1. Avoid Poisonous Holiday Plants
If you have furry friends at home its best to stay away from these festive fauna: holly and mistletoe. Unfortunately, these plants can cause severe sickness in dogs and cats, including vomiting, diarrhea, and abdominal pain. Poinsettias can also cause mild illness if ingested so it might be a good idea to skip on this decoration if your pets are prone to eating plants.
2. Take Caution When Decorating
It’s important to be weary when choosing which tinsel, fairy lights, and ornaments you’d like to deck your halls and tree with. While these decorations can bring a lot of festive joy to your home, they can also present as a hazard to your pets! It’s a good idea to keep breakable ornaments or soft, plushy decorations out of your pet’s reach which can easily be mistaken as new toys.
It is also important to keep electrical cords away from the jaws and paws of your pets to avoid both ruining your lights and any electrical shocks.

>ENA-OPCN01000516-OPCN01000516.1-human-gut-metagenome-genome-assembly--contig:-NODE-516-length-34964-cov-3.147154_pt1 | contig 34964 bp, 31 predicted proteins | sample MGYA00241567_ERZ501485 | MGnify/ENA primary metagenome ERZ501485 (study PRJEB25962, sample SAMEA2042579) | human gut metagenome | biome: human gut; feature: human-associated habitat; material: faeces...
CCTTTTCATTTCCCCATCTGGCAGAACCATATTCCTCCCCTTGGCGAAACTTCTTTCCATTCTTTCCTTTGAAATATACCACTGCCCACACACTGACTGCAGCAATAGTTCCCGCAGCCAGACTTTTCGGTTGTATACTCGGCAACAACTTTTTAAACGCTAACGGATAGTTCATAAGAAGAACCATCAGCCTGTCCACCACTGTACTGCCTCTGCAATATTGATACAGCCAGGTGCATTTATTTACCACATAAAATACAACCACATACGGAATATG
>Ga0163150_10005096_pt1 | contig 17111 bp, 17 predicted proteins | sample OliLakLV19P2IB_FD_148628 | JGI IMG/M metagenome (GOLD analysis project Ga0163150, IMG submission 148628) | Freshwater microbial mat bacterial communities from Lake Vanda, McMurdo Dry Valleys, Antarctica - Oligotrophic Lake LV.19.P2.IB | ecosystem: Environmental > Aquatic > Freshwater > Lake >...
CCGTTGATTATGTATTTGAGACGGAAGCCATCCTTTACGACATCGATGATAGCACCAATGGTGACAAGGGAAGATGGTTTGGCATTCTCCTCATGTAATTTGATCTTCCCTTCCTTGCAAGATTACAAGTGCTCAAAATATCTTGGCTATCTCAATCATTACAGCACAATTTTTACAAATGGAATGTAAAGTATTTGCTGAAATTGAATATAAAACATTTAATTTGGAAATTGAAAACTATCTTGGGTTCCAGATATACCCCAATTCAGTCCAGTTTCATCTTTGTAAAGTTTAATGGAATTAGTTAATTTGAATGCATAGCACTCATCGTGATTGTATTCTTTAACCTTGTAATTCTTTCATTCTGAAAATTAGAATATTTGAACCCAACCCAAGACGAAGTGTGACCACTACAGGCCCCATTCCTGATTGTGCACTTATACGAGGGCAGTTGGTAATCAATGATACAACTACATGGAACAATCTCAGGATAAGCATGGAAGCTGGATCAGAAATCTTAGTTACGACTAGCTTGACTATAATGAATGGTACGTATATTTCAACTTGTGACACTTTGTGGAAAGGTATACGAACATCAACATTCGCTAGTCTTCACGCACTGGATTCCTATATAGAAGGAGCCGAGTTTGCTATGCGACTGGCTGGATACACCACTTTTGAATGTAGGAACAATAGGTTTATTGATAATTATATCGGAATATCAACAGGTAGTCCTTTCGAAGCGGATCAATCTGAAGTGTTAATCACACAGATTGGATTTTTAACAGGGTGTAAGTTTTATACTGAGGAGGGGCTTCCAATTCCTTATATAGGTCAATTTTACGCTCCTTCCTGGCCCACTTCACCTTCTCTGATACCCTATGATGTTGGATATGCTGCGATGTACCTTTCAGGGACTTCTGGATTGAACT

Tinsel, ribbons, and string should particularly be kept away from your feline friends – Cats are attracted to these fancy decorations and might eat them. This could cause damage to their GI tract. To avoid a hospital visit on Christmas it may be easier to keep these items out of reach or keep your tree in a separate room.
3. Keep Your Tree Rooted
Not literally rooted. But it would be a good idea to secure your tree so there’s no chance of it falling over if your pets accidentally push it or climb it.
4. Hide All Those Delicious Holiday Foods
Food is one of the best parts about the holidays – especially the sweet and fatty treats. However, a lot of these types of foods are not great for your pets and can lead to an upset stomach or poisoning. Do your best to hide your alcohol, caffeinated drinks, candy, chocolate, eggnog, dairy products, ham, bacon, nutmeg, nuts, raisins, and turkey bones.
5. Create a Safe Spot For Your Furry Friend
Not all pets are party animals – some can become stressed or anxious during holiday gatherings with all the excitement and new people in the house. Choose a room isolated from the party and fill it with lots of toys, water, food, and a comfy place to sleep so that if your pet does need to escape it has a safe spot to go.
Now for a good laugh lets see Christmas through our cats eyes: